Project reviews

GVP Pack

GVP Ultralight Pack

Hiking and backpacking season is here so I’ve decided to do a series of pattern reviews on do-it-yourself backpacking gear. This is post 3 of 4. You can read the other parts of the series here: Jones Tent2, Alpine Rucksack, Sleeping Quilt. A co-worker and I went backpacking in the summer of 2006. Despite having trained for the trip for several months ahead of time, carrying the weight of traditional backpacking gear lead to a shoulder re-injury. It was then that I decided to investigate light and ultralight backpacking gear. I read several books on the topics of light and ultralight backpacking. The general consensus was that the backpack, tent, and sleep system were the items with the largest weight saving potential.

Having already sewn a tarptent and two backpacks (both using the Alpine Rucksack pattern), I decided to sew a third backpack in 2016. This time I used a minimalist design: the G4 Ultralight Pack by Glen Van Peski. You can download the PDF instructions here:

GVP Pack

An updated version of the pattern with new and improved instructions can be purchased here:

GVP Pack at

(Quest Outfitters also sells kits for making this project)

Note this pattern is for personal use only.

This pack features a deep mesh side and back pockets and a hip belt. It has a capacity of ~ 4400 cubic inches (70 L) and a weight of ~ 12 ounces (~360 g) when sewn with coated oxford and silnylon.

Here are my thoughts on this project.

The pattern begins with an introduction, describing the author’s motivation for designing this pack. Next are the features lists and material lists. The materials list includes Quest Outfitter part numbers, for those wishing to order from that company. The comprehensive materials list includes notes about the different fabric options and how they effect the final product. I sewed my backpack with ripstop nylon and cordura scraps.

Step 1 is cutting the materials. There are several diagrams showing how to cut the various fabric pieces. I really had to study them carefully and label my cut pieces as I went. The rolled goods (webbing, shock cord, hook and loop tape) are get cut at this point.

Steps 2 and 3 are constructing the shoulder straps and waist band, respectively. . I found the narrow pieces of hook and loop tape fiddly to work with. The instructions were clearly written and more illustrations helped.

Step 4 is constructing the back panel. Step 1.1 of the instructions ends with the sentence “Some modifications of the dimensions may be indicated for people over 6’4” or shorter than 5’8”.”. I’m ~5’ tall and found that I needed to do a lot of pinning and trying on to figure out where the shoulder strap tops needed to be in order to fit my properly. Once I had figures out where the shoulder strap tops would be, I noticed that my there wasn’t enough room between them and my hipbelt for my folded up sleeping mat. Instead of sleeping pad holders, I added two strips of foam for padding. I’ll be carrying my sleeping mat inside of the pack instead of outside.

I attached the hip belt, should strap bottoms, and lashing straps according to the instructions.

Step 5 is creating the front panel. This section was problematic. Does the mesh cover the lashing loops or the lashing loops cover the mesh. Also the mesh tended to slide around when I was trying to sew it to the ripstop. Between these two factors, I did a lot of ream ripping and re-sewing.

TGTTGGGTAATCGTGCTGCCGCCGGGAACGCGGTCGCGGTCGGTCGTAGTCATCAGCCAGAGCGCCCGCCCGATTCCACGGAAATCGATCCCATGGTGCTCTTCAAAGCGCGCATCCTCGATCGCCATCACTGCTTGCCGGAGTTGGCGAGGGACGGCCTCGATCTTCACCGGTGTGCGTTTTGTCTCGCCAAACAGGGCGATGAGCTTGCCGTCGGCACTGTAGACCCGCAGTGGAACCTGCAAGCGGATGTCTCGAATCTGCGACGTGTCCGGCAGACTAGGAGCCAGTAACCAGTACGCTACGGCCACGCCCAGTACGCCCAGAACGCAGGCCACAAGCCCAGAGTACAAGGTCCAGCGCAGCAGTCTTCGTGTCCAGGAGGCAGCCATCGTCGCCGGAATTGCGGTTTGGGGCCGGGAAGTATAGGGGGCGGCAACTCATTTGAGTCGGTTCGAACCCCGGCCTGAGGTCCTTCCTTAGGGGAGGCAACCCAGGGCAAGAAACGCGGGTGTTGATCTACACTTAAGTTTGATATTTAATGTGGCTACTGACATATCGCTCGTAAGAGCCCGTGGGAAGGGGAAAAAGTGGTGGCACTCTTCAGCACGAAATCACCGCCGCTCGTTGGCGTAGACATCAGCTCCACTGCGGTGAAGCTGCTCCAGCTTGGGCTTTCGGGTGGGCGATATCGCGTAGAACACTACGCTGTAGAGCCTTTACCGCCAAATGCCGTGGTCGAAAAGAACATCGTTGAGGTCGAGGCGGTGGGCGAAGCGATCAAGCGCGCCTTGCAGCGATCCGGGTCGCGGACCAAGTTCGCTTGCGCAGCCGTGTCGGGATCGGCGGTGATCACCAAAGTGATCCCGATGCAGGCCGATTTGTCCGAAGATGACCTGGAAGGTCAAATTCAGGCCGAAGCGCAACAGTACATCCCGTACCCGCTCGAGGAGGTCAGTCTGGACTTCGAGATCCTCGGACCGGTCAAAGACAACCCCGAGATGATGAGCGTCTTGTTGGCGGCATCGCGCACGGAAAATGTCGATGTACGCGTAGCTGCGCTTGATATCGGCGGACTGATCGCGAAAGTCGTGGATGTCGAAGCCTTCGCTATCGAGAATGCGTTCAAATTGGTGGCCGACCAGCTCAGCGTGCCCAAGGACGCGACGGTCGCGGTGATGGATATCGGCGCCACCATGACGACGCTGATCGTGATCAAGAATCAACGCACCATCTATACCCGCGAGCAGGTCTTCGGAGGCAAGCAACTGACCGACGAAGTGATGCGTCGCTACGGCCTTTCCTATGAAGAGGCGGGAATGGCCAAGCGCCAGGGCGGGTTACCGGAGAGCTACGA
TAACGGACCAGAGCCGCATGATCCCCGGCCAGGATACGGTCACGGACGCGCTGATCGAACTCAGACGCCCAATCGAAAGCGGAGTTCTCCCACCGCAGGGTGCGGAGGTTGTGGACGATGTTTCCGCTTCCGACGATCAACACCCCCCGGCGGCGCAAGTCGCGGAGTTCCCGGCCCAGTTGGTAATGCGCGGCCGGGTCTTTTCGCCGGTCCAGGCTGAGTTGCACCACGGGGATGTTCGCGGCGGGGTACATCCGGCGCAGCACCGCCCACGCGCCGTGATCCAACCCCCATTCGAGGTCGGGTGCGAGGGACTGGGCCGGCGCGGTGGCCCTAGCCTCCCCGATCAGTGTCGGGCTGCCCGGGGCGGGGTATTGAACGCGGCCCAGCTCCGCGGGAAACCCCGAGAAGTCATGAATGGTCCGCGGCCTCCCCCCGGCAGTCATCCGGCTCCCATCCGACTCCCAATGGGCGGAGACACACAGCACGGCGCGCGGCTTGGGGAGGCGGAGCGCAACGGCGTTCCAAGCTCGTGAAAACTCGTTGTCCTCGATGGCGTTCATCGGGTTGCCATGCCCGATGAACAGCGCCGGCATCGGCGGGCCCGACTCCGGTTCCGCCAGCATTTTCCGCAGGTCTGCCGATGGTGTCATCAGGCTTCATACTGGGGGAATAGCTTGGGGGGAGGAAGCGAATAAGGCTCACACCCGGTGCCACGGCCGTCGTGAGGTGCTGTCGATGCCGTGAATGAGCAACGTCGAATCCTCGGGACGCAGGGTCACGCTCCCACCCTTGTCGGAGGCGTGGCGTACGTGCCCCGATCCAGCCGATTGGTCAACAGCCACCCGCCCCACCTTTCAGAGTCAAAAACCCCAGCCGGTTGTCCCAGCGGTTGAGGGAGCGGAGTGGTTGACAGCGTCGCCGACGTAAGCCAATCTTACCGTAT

Step 6 is creating the side pockets. This step went smoothly, despite the slippery nature of ripstop and mesh.

Step 7 is attaching the sides, front and back. Here was another opportunity to try on my pack and check the fit. I was relieved that the pack fit me well. The extra time spent on step 4 was worth while.

Step 8 is creating a ripstop collar. The illustrations made this step surprisingly easy step.

Step 9 is creating a slide closure and optional rolltop closure. The slide closure instructions were clear and easy to follow. In the free PDF their are diagrams, but no written instructions for the rolltop closure. To be honest, I didn’t understand the all diagrams and opted out.

This backpack would benefit from an additional closure at the top. While I didn’t create the rolltop closure, I will be adding a piece of webbing and a quick release buckle to this pack in the future.

Here are some photos of my finished pack.

Tanya's GVP pack front (Sewn By Tanya project review)
Tanya’s GVP pack front
Tanya's GVP pack back (Sewn By Tanya project review)
Tanya’s GVP pack back

The purpose of this project was to create backpack that was lighter than my 5.5 pound, 3600 cubic inch (2.5 kg, 60 L) internal frame pack. The home made 4400 cubic inch (72 L) weighs 1.3 pounds (575 g).

Do you backpack? Have you made any backpacking gear?


Sewn By Tanya Project Review: Glen Van Peski Ultralight Pack
Sewn By Tanya Project Review: Glen Van Peski Ultralight Pack


  1. I like the colors of your pack 🙂 by how much length did you lower down the shoulder straps anchor line to fit your 5′ height? Nice work!

    1. Thanks Rodney,
      In addition to not being tall, I also have a short torso. Fortunately I had made a pair of Rainshed Alpine Rucksack packs prior to making my GVP Pack as that pattern explains how to adjust the position of the shoulder strap anchor to match one’s back length. If I recall correctly, I lowered the shoulder strap anchors ~5″. I didn’t shorten any of the pattern pieces to compensate for my smaller frame, so my 4400 cubic inch GVP Pack is quite tall on me.

  2. Oh, btw I used to do regular backpacking before transitioning to Lightweight, then most recently prior to the pandemic, trail running. I used to do outdoor gear, mostly packs…then to running vests recently. I made my first gvp pack some decade+ ago 🙂

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